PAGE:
The Scholl Canyon landfill, in the hills above Eagle Rock, is the site of a proposed biogas power plant. | Photo by Doc Searls/Flickr Creative Commons

Eagle Rock hangs in the balance as Glendale officials grapple with Scholl Canyon

2021 Editions More News September

By T.A. Hendrickson

The future of Glendale’s Scholl Canyon landfill, located in the hills above Eagle Rock, remains in question following a meeting last week in which Glendale officials split on the path forward.

At the meeting, the Glendale Water and Power (GWP) Commission voted to proceed with a GWP plan to build a biogas plant at Scholl Canyon to convert methane from decaying garbage into electrical power.

At the same meeting, the Glendale Sustainability Commission rejected the proposal to build a biogas plant at Scholl Canyon. 

The commissions’ votes are advisory only, meant to inform upcoming decisions on the project, first by Glendale’s Planning Commission and then by the Glendale City Council, which will have the ultimate say over the project. The Planning Commission meeting is scheduled for October 6. It will probably be at least year-end before a final decision is made.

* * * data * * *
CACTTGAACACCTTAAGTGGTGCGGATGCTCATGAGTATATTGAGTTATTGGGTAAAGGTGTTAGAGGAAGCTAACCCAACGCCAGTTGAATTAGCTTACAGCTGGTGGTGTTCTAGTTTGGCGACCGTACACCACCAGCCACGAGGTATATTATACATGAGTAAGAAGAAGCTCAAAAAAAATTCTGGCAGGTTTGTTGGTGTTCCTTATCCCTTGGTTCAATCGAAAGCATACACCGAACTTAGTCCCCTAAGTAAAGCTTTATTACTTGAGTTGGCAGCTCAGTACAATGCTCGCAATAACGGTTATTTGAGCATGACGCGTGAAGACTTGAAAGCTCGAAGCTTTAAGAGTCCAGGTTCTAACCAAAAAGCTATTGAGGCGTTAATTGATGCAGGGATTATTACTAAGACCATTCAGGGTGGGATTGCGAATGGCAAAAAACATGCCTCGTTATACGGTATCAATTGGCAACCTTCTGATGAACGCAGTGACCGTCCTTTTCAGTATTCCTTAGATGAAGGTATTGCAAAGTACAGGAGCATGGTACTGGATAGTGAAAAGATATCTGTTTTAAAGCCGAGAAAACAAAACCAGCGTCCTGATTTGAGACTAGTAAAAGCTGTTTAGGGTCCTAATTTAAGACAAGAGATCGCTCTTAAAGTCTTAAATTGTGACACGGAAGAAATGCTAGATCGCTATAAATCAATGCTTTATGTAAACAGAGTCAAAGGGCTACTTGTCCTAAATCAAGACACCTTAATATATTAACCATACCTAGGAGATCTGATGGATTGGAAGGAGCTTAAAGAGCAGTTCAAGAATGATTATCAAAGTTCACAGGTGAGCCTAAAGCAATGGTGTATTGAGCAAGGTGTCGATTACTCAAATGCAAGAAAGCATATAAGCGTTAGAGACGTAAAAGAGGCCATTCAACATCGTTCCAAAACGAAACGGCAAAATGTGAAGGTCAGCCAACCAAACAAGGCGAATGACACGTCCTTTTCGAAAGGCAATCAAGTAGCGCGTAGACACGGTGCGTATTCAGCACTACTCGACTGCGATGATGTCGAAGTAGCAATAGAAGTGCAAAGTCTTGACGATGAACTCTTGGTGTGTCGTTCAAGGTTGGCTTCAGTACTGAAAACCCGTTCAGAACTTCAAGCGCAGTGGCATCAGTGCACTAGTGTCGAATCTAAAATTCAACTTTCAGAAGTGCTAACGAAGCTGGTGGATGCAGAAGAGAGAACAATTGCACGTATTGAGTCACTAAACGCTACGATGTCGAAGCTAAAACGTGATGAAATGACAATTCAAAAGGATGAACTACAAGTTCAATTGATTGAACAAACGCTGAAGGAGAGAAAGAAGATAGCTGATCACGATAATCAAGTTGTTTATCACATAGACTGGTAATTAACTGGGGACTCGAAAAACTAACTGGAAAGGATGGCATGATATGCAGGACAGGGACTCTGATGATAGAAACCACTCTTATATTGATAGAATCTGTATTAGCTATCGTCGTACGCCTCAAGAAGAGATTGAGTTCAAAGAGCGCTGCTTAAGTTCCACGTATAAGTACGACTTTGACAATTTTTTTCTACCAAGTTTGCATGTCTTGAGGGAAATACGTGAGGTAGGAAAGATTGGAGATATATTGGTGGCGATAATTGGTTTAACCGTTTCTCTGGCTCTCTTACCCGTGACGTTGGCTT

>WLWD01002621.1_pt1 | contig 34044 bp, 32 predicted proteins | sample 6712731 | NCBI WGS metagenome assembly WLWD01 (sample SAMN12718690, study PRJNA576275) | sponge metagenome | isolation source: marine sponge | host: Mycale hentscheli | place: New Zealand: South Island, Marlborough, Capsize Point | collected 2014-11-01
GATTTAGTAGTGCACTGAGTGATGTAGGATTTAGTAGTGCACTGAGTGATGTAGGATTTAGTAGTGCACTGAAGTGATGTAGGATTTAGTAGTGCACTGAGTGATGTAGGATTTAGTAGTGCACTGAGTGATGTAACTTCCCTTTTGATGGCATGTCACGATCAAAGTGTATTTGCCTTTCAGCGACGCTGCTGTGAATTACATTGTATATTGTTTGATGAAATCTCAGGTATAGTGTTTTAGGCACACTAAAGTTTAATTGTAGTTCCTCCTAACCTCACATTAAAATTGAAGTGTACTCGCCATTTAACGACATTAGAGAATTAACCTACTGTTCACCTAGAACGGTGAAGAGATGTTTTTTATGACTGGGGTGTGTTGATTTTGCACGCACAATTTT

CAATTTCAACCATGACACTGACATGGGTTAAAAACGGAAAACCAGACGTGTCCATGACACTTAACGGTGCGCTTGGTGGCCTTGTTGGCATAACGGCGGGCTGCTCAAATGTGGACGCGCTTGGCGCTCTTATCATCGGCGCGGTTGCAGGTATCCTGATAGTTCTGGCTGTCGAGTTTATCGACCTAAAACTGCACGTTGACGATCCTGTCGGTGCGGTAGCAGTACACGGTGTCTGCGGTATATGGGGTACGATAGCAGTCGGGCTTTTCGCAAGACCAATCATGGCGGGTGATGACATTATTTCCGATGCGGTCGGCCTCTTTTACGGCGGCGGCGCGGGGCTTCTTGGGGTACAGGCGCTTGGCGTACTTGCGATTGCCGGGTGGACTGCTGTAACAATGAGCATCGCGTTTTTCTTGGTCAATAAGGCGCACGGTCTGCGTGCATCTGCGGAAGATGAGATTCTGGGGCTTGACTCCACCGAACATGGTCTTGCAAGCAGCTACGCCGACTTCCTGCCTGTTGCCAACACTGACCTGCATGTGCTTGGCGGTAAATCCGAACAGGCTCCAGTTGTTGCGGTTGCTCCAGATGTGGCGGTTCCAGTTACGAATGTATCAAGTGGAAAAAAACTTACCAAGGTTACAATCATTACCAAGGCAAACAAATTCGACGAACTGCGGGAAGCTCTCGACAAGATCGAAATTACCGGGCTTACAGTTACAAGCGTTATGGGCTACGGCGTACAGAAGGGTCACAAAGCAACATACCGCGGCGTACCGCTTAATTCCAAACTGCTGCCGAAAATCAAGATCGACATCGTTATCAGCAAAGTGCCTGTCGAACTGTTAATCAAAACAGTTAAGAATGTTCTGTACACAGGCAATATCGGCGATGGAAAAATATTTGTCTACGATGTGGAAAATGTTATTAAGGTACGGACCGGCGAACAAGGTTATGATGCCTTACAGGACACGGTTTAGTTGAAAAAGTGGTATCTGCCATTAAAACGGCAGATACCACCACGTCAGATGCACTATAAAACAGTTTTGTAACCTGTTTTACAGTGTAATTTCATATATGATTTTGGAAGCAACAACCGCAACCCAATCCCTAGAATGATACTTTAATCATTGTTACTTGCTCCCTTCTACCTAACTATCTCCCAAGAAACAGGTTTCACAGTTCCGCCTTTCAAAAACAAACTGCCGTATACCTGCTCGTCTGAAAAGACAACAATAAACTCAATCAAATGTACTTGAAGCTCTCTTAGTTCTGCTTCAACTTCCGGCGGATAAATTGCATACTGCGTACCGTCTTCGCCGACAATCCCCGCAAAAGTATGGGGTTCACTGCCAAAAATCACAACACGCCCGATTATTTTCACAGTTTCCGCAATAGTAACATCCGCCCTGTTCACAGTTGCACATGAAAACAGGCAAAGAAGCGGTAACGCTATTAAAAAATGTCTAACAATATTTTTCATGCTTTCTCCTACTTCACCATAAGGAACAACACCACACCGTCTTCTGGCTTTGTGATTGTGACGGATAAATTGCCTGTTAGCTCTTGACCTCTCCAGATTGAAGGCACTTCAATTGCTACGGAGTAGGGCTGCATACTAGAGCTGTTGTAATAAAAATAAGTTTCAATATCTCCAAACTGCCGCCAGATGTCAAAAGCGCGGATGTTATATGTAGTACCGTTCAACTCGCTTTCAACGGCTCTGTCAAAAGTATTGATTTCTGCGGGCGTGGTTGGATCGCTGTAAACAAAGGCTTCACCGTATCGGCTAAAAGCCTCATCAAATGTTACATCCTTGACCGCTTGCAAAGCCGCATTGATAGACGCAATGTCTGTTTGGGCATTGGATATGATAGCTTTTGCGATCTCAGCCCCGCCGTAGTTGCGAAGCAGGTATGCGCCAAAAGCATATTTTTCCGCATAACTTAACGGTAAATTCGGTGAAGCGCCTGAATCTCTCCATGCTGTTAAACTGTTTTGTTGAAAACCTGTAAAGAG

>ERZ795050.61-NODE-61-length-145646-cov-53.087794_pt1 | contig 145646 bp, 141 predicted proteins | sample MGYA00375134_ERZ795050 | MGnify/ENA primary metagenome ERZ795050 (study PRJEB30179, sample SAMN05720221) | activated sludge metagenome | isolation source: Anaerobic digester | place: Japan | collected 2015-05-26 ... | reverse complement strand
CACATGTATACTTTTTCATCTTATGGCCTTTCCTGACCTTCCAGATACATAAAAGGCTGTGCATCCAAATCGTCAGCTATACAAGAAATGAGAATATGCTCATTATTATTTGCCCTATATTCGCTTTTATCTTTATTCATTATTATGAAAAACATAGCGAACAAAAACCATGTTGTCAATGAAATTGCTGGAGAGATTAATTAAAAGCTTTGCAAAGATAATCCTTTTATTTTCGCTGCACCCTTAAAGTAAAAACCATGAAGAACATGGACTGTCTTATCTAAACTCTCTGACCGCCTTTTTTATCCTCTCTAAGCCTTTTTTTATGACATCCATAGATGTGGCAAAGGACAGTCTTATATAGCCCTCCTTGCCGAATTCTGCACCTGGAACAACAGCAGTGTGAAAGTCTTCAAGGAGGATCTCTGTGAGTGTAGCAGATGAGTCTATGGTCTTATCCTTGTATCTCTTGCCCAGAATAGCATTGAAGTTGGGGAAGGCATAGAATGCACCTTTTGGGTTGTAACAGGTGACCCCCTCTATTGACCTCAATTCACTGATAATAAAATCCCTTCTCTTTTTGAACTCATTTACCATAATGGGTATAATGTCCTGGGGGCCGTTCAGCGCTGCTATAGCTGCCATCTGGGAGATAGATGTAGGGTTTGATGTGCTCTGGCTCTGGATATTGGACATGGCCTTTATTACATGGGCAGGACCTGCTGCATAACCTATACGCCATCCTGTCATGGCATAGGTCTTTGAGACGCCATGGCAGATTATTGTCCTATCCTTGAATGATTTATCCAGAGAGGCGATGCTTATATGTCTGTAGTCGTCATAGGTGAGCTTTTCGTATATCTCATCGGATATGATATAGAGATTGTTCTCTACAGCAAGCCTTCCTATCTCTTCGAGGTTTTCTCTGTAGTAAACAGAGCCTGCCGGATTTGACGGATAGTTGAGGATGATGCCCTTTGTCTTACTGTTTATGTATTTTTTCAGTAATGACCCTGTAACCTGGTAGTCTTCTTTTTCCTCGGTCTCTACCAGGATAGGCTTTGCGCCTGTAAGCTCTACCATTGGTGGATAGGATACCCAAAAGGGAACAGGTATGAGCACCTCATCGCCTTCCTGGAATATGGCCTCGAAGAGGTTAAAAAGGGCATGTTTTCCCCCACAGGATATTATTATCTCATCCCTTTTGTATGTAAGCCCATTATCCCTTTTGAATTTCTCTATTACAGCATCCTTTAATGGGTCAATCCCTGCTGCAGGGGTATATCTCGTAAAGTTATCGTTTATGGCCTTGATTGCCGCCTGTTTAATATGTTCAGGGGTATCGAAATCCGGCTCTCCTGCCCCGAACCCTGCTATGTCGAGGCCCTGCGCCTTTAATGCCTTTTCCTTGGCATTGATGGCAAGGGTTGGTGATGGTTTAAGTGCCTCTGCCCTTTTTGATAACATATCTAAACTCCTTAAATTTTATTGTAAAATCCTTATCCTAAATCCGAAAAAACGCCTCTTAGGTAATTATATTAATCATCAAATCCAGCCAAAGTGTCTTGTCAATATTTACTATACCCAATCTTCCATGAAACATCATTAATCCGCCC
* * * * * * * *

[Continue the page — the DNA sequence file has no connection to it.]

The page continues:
In Northeast Los Angeles, residents, activists and elected officials have opposed the idea of a biogas plant at Scholl Canyon ever since it was first proposed by GWP in 2017. In a nutshell, they have pointed out that Eagle Rock would get the pollution, traffic and other environmental harm and risk from the plant – while Glendale would get the power and the revenue from that power. That lopsided outcome is all the more galling to Eagle Rock given that the landfill site is accessed solely via Figueroa Street in Eagle Rock.

Wildfire risk from the construction and operation of the proposed biogas plant is a big concern. Hans Johnson, the president of the East Area Progressive Democrats said in a statement to the Boulevard Sentinel that EADP opposes “the unsafe, unnecessary, and unpopular scheme to put a gas plant in the known burn zone atop Glendale’s polluting dump at Scholl Canyon,” adding that any Glendale official who ignores the risk “is whistling past the wildfire danger and on the wrong side of the community.”